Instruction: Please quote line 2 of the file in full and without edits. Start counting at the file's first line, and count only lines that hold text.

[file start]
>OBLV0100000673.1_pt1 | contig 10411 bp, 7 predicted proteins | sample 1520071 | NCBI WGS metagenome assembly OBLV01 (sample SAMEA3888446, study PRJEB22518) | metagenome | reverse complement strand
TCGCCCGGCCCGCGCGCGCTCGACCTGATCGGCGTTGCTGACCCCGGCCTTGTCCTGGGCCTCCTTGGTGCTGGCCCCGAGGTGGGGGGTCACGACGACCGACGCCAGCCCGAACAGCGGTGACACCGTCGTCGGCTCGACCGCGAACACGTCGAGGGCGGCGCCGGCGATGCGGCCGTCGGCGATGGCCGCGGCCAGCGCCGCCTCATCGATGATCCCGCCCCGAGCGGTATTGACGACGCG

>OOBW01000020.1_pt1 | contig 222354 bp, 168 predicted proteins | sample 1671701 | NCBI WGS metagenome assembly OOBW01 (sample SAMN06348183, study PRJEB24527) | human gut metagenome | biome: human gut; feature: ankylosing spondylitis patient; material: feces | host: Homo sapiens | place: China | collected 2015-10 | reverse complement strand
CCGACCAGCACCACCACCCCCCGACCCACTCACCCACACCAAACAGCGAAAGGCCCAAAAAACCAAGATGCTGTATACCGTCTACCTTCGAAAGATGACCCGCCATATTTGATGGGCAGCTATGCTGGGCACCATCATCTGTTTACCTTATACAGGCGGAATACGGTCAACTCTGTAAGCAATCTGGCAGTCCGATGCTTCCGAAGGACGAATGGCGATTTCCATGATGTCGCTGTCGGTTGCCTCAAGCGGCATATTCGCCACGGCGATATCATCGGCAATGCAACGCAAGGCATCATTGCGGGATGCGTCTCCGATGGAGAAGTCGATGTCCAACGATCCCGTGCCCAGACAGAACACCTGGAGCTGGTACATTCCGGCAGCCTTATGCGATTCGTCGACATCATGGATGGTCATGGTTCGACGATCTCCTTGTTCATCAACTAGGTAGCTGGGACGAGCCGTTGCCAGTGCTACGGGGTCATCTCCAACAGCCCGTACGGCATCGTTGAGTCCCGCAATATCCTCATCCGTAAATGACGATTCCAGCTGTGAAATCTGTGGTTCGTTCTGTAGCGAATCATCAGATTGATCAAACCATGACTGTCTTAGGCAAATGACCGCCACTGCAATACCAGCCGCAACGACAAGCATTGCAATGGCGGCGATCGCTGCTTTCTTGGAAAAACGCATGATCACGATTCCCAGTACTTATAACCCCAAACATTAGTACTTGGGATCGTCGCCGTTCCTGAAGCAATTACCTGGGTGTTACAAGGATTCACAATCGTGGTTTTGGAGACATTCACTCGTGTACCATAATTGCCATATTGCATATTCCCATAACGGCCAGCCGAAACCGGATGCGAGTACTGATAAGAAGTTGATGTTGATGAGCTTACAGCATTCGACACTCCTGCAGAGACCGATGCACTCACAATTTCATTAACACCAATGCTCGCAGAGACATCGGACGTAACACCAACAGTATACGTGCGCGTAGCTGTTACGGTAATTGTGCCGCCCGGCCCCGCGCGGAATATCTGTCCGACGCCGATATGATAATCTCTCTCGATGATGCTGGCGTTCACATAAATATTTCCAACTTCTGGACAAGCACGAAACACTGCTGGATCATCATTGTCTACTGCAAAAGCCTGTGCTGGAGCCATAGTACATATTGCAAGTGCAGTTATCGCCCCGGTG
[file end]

TCGCCCGGCCCGCGCGCGCTCGACCTGATCGGCGTTGCTGACCCCGGCCTTGTCCTGGGCCTCCTTGGTGCTGGCCCCGAGGTGGGGGGTCACGACGACCGACGCCAGCCCGAACAGCGGTGACACCGTCGTCGGCTCGACCGCGAACACGTCGAGGGCGGCGCCGGCGATGCGGCCGTCGGCGATGGCCGCGGCCAGCGCCGCCTCATCGATGATCCCGCCCCGAGCGGTATTGACGACGCG